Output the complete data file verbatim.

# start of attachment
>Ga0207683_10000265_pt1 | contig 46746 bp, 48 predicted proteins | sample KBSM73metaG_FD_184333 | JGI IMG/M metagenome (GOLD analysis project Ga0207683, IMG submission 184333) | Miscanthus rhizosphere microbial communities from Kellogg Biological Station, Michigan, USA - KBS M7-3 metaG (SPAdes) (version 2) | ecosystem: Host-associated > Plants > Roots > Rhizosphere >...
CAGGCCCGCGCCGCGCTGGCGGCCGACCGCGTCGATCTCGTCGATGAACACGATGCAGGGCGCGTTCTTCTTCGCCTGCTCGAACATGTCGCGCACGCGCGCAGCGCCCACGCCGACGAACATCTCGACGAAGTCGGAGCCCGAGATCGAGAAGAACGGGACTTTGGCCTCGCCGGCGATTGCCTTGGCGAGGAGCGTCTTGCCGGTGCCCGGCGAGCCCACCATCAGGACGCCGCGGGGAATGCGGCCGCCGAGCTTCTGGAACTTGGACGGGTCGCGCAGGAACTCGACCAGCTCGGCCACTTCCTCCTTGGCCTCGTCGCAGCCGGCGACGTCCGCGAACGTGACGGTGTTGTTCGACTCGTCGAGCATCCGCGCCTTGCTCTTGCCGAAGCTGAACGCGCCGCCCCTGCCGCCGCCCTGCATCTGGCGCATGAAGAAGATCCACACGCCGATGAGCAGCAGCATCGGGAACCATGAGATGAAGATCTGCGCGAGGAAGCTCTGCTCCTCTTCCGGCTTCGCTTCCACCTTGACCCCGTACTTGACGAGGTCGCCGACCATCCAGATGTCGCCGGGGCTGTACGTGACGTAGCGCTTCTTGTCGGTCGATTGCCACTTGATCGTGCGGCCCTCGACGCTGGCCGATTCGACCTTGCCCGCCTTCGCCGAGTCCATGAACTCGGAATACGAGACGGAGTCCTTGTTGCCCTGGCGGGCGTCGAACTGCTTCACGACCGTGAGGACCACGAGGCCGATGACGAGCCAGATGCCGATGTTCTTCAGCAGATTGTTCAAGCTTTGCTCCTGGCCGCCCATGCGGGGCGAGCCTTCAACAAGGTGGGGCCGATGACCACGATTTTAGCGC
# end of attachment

>Ga0207683_10000265_pt1 | contig 46746 bp, 48 predicted proteins | sample KBSM73metaG_FD_184333 | JGI IMG/M metagenome (GOLD analysis project Ga0207683, IMG submission 184333) | Miscanthus rhizosphere microbial communities from Kellogg Biological Station, Michigan, USA - KBS M7-3 metaG (SPAdes) (version 2) | ecosystem: Host-associated > Plants > Roots > Rhizosphere >...
CAGGCCCGCGCCGCGCTGGCGGCCGACCGCGTCGATCTCGTCGATGAACACGATGCAGGGCGCGTTCTTCTTCGCCTGCTCGAACATGTCGCGCACGCGCGCAGCGCCCACGCCGACGAACATCTCGACGAAGTCGGAGCCCGAGATCGAGAAGAACGGGACTTTGGCCTCGCCGGCGATTGCCTTGGCGAGGAGCGTCTTGCCGGTGCCCGGCGAGCCCACCATCAGGACGCCGCGGGGAATGCGGCCGCCGAGCTTCTGGAACTTGGACGGGTCGCGCAGGAACTCGACCAGCTCGGCCACTTCCTCCTTGGCCTCGTCGCAGCCGGCGACGTCCGCGAACGTGACGGTGTTGTTCGACTCGTCGAGCATCCGCGCCTTGCTCTTGCCGAAGCTGAACGCGCCGCCCCTGCCGCCGCCCTGCATCTGGCGCATGAAGAAGATCCACACGCCGATGAGCAGCAGCATCGGGAACCATGAGATGAAGATCTGCGCGAGGAAGCTCTGCTCCTCTTCCGGCTTCGCTTCCACCTTGACCCCGTACTTGACGAGGTCGCCGACCATCCAGATGTCGCCGGGGCTGTACGTGACGTAGCGCTTCTTGTCGGTCGATTGCCACTTGATCGTGCGGCCCTCGACGCTGGCCGATTCGACCTTGCCCGCCTTCGCCGAGTCCATGAACTCGGAATACGAGACGGAGTCCTTGTTGCCCTGGCGGGCGTCGAACTGCTTCACGACCGTGAGGACCACGAGGCCGATGACGAGCCAGATGCCGATGTTCTTCAGCAGATTGTTCAAGCTTTGCTCCTGGCCGCCCATGCGGGGCGAGCCTTCAACAAGGTGGGGCCGATGACCACGATTTTAGCGC